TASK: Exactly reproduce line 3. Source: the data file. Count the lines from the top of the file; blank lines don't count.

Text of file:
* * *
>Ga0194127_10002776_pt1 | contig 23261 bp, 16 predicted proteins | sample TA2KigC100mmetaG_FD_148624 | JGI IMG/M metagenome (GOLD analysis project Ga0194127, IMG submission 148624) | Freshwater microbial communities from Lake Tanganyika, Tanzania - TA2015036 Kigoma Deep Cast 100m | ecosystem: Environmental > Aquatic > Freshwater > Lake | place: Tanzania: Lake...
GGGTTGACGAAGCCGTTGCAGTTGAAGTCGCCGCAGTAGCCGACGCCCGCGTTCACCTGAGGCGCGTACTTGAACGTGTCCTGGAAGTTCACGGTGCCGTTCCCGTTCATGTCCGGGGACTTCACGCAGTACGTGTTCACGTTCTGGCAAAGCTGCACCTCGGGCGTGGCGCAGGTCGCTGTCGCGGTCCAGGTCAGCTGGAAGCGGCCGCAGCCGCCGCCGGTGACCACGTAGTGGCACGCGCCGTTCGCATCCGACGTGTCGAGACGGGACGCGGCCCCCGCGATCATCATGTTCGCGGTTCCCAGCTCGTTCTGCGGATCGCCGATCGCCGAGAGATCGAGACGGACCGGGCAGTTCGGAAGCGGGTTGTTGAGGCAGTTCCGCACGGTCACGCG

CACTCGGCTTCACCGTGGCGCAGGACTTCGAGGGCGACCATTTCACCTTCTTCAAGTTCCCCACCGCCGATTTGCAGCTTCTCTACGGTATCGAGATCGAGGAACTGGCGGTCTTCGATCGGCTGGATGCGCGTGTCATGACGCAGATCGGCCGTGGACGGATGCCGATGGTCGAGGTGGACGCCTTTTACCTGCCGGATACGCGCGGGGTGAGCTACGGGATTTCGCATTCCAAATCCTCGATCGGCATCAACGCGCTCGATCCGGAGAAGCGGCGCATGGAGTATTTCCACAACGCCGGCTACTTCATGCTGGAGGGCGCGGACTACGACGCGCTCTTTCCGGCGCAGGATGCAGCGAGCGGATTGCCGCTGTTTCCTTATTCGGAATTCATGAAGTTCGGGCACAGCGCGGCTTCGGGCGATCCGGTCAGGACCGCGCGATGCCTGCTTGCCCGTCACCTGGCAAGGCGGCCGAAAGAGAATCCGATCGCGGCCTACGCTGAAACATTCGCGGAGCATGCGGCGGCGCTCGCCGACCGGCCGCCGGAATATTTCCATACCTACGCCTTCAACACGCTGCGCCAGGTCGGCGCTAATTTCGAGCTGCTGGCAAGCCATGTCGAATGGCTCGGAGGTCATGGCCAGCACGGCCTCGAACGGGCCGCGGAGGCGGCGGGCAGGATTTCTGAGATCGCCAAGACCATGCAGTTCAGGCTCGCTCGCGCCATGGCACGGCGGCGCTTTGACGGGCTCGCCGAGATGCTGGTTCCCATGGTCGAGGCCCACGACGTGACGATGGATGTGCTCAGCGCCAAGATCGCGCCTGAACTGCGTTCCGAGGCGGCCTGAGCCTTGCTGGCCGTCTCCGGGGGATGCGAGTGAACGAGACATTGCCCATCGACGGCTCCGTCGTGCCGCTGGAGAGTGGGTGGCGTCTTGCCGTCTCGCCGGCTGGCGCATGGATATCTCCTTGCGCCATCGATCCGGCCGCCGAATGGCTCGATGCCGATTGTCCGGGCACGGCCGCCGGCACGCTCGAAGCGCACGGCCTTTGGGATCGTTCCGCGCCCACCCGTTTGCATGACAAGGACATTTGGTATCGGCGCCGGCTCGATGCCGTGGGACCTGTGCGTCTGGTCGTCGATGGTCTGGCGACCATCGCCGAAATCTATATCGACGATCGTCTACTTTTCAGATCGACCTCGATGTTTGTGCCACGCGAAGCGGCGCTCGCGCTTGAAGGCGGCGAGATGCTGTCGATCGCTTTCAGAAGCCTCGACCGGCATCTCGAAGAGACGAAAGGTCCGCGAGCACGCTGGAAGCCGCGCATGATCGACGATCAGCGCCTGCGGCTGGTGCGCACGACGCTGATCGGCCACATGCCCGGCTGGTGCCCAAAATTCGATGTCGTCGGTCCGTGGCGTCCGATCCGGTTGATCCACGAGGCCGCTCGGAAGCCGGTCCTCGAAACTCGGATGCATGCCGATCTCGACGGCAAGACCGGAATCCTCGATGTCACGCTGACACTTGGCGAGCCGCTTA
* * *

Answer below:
CACTCGGCTTCACCGTGGCGCAGGACTTCGAGGGCGACCATTTCACCTTCTTCAAGTTCCCCACCGCCGATTTGCAGCTTCTCTACGGTATCGAGATCGAGGAACTGGCGGTCTTCGATCGGCTGGATGCGCGTGTCATGACGCAGATCGGCCGTGGACGGATGCCGATGGTCGAGGTGGACGCCTTTTACCTGCCGGATACGCGCGGGGTGAGCTACGGGATTTCGCATTCCAAATCCTCGATCGGCATCAACGCGCTCGATCCGGAGAAGCGGCGCATGGAGTATTTCCACAACGCCGGCTACTTCATGCTGGAGGGCGCGGACTACGACGCGCTCTTTCCGGCGCAGGATGCAGCGAGCGGATTGCCGCTGTTTCCTTATTCGGAATTCATGAAGTTCGGGCACAGCGCGGCTTCGGGCGATCCGGTCAGGACCGCGCGATGCCTGCTTGCCCGTCACCTGGCAAGGCGGCCGAAAGAGAATCCGATCGCGGCCTACGCTGAAACATTCGCGGAGCATGCGGCGGCGCTCGCCGACCGGCCGCCGGAATATTTCCATACCTACGCCTTCAACACGCTGCGCCAGGTCGGCGCTAATTTCGAGCTGCTGGCAAGCCATGTCGAATGGCTCGGAGGTCATGGCCAGCACGGCCTCGAACGGGCCGCGGAGGCGGCGGGCAGGATTTCTGAGATCGCCAAGACCATGCAGTTCAGGCTCGCTCGCGCCATGGCACGGCGGCGCTTTGACGGGCTCGCCGAGATGCTGGTTCCCATGGTCGAGGCCCACGACGTGACGATGGATGTGCTCAGCGCCAAGATCGCGCCTGAACTGCGTTCCGAGGCGGCCTGAGCCTTGCTGGCCGTCTCCGGGGGATGCGAGTGAACGAGACATTGCCCATCGACGGCTCCGTCGTGCCGCTGGAGAGTGGGTGGCGTCTTGCCGTCTCGCCGGCTGGCGCATGGATATCTCCTTGCGCCATCGATCCGGCCGCCGAATGGCTCGATGCCGATTGTCCGGGCACGGCCGCCGGCACGCTCGAAGCGCACGGCCTTTGGGATCGTTCCGCGCCCACCCGTTTGCATGACAAGGACATTTGGTATCGGCGCCGGCTCGATGCCGTGGGACCTGTGCGTCTGGTCGTCGATGGTCTGGCGACCATCGCCGAAATCTATATCGACGATCGTCTACTTTTCAGATCGACCTCGATGTTTGTGCCACGCGAAGCGGCGCTCGCGCTTGAAGGCGGCGAGATGCTGTCGATCGCTTTCAGAAGCCTCGACCGGCATCTCGAAGAGACGAAAGGTCCGCGAGCACGCTGGAAGCCGCGCATGATCGACGATCAGCGCCTGCGGCTGGTGCGCACGACGCTGATCGGCCACATGCCCGGCTGGTGCCCAAAATTCGATGTCGTCGGTCCGTGGCGTCCGATCCGGTTGATCCACGAGGCCGCTCGGAAGCCGGTCCTCGAAACTCGGATGCATGCCGATCTCGACGGCAAGACCGGAATCCTCGATGTCACGCTGACACTTGGCGAGCCGCTTA